“This is the perfect fit for Clarendon County,” said Kosinski about Adger Solar. “Everything that will come with this will help our local restaurants and the local economy. It’s a win-win for the community.”
With the first 72 megawatt solar firm expected to be online by the end of 2018, Adger Solar estimates it could generate enough electricity to supply about 25,000 homes on an annual average basis.
“This investment by Adger Solar will further strengthen South Carolina’s growing reputation in the area of renewable energy,” said Secretary of State Bobby Hitt. “Providing both environmental and economic impacts, I’m proud to welcome Adger Solar to Clarendon County and look forward to growing this terrific partnership.”
Adger’s announcement is one of the largest in Clarendon history, tied with the $200 million investment from Grant Forest Products Inc. in Alcolu. That facility and operation is now owned by Georgia Pacific, which created hundreds of jobs at the location after Grant declared bankruptcy in 2008.

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comments » 8

  1. Comment by Cathy Gilbert

    November 22, 2016 at 10:53

    Whatever happened to the pharmaceutical company that was supposed to locate in the Federal Mogul building. I note that the building is still for sell.

  2. Comment by Elaine Wood

    November 22, 2016 at 12:41

    Thank you Cathy Gilbert. We could really use an industry in our town AND a grocery store. We should not be overlooked just because we are a small town. We have a lot to offer.

  3. Comment by cj

    November 22, 2016 at 14:22

    I do not want this, they are going to place in my back yard, and i don’t care that it will add 200 to 300 jobs that will last 6months to a year, than their gone. Plus most of these jobs will not benefit Clarendon county residents, it will benefit, who ever bids on job to build. Not in My back yard put it in Stewart’s back yard since he wants it.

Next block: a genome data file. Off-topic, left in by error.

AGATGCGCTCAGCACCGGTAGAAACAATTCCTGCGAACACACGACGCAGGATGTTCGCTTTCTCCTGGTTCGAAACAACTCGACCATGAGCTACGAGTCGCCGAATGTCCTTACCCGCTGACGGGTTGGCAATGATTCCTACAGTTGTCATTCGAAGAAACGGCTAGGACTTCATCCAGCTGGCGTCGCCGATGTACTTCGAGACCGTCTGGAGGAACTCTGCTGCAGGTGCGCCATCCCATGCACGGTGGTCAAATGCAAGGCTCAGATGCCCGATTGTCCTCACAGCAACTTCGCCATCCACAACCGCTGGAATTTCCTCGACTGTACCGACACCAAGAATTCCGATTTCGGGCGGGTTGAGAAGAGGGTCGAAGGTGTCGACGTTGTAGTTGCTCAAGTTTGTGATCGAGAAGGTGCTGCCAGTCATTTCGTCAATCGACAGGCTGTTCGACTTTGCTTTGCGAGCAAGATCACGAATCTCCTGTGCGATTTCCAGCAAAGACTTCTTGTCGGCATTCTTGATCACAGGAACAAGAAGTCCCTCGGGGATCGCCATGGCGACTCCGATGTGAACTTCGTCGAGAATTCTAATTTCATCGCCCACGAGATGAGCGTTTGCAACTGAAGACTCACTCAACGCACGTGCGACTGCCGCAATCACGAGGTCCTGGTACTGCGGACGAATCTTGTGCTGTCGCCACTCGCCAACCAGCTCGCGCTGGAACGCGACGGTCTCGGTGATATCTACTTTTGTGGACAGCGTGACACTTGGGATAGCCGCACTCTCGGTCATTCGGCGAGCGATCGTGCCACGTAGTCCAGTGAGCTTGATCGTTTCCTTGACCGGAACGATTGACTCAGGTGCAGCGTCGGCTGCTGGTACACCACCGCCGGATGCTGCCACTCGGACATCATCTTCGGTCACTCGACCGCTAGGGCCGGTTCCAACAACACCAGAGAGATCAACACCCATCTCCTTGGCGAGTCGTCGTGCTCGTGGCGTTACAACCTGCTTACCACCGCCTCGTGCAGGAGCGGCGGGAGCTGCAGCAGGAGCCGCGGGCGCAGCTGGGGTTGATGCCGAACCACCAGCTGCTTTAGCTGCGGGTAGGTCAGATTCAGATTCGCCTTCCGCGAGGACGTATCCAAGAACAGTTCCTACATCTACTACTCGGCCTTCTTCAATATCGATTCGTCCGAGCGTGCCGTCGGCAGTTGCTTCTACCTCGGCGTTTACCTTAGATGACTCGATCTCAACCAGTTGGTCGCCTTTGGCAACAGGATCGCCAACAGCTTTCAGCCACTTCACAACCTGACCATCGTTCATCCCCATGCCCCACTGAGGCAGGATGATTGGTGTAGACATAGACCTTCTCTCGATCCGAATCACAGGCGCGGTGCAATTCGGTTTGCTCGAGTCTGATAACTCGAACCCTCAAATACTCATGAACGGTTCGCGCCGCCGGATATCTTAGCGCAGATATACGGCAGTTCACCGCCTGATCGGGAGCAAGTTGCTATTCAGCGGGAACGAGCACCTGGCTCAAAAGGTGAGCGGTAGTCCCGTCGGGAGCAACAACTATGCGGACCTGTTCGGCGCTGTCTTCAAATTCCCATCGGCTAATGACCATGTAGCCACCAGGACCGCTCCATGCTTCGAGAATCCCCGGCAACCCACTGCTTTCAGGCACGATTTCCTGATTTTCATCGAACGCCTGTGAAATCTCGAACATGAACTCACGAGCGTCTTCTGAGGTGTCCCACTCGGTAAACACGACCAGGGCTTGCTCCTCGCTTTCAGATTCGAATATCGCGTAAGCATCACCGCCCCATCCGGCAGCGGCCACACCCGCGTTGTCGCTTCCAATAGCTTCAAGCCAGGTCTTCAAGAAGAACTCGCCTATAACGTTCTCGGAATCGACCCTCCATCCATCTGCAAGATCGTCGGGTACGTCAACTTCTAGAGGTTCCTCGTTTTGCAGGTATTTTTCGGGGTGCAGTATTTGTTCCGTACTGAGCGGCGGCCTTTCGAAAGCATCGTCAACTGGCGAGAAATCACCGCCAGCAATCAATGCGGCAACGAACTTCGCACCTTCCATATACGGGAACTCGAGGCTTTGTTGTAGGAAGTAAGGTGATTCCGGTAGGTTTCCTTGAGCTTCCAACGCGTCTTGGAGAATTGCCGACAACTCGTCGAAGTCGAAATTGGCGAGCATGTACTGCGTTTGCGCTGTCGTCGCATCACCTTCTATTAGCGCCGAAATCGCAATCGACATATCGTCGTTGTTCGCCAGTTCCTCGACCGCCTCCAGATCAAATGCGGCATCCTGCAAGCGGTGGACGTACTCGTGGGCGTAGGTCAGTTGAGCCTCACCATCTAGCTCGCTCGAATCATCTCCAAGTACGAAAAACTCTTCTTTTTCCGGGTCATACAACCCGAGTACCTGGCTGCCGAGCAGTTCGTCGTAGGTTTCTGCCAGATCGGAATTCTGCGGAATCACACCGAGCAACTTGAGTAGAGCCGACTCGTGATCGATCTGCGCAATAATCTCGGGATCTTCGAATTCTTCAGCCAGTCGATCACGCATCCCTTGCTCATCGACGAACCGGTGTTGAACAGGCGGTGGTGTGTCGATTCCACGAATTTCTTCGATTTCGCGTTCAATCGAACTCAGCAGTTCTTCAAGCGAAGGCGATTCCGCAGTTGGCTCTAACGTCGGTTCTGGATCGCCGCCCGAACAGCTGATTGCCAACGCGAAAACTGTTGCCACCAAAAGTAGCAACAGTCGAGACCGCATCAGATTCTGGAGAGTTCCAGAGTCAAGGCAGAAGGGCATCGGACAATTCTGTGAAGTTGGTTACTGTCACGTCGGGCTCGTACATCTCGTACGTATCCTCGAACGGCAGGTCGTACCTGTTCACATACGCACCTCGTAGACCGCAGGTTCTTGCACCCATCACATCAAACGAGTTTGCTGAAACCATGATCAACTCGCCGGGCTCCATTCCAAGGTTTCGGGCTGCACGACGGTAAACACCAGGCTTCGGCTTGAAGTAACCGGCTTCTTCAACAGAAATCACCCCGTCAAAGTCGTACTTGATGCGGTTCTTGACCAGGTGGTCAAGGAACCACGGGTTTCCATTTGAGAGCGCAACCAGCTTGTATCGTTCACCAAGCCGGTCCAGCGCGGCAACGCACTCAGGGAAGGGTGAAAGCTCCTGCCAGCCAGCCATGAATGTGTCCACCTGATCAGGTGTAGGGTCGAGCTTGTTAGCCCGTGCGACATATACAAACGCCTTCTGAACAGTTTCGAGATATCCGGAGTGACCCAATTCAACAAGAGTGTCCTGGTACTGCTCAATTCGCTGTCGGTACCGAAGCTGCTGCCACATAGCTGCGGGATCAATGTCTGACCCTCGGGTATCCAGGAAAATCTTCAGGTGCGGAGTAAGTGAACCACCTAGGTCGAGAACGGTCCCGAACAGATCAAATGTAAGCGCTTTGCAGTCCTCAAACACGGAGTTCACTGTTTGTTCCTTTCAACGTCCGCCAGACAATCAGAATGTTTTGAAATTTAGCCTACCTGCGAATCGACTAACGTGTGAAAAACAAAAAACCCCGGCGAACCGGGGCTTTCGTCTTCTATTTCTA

4. Comment by Joe Margarite

    November 22, 2016 at 21:59

    Congratulations to the residents of Clarendon County. With the leadership of Chairman Stewart and Director Kosinski, you have entered into the pollution free energy market. More sites will follow and more jobs and spin off jobs will continue to come from this forward thinking. Solar is clean, silent and traffic free. I would be proud to have such a facility in my neighborhood.

  5. Comment by Ralph

    November 22, 2016 at 22:01

    This is another example of nothing gained by county taxpayers. We in dist 3 pay too much more in taxes and get nothing in return. Creating 5 jobs and fee instead of taxes. Boy what a snow job. Wonder what they could get if they created 10 jobs???

  6. Comment by lynn weddle

    November 22, 2016 at 22:12

    you are so lucky that you are getting a solar farm instead of a coal mine or phosphate strip mine in your backyard. No fumes, no noise, no dust. We need to remember that there is a price to pay for electricity…this price is lower than some options. The less power we all use, the less mines and solar farms we will have to bear.

  7. Comment by hoodtechie

    November 23, 2016 at 16:32

    the main reason a major manufacturing company won’t locate to clarendon county is because the people in that area and most surrounding counties are not that educated,both black and white.

  8. Comment by Jessie Lawson

    November 24, 2016 at 17:52

    We need to check with Robeson County in NC to see what advantages or disadvantages they recieved. My understanding is that with 5 farms they saw no reduction in their power bills, no tax revenue and no big increase in jobs, but that is what I have been told. The benefits are there we just have to be smart with our options.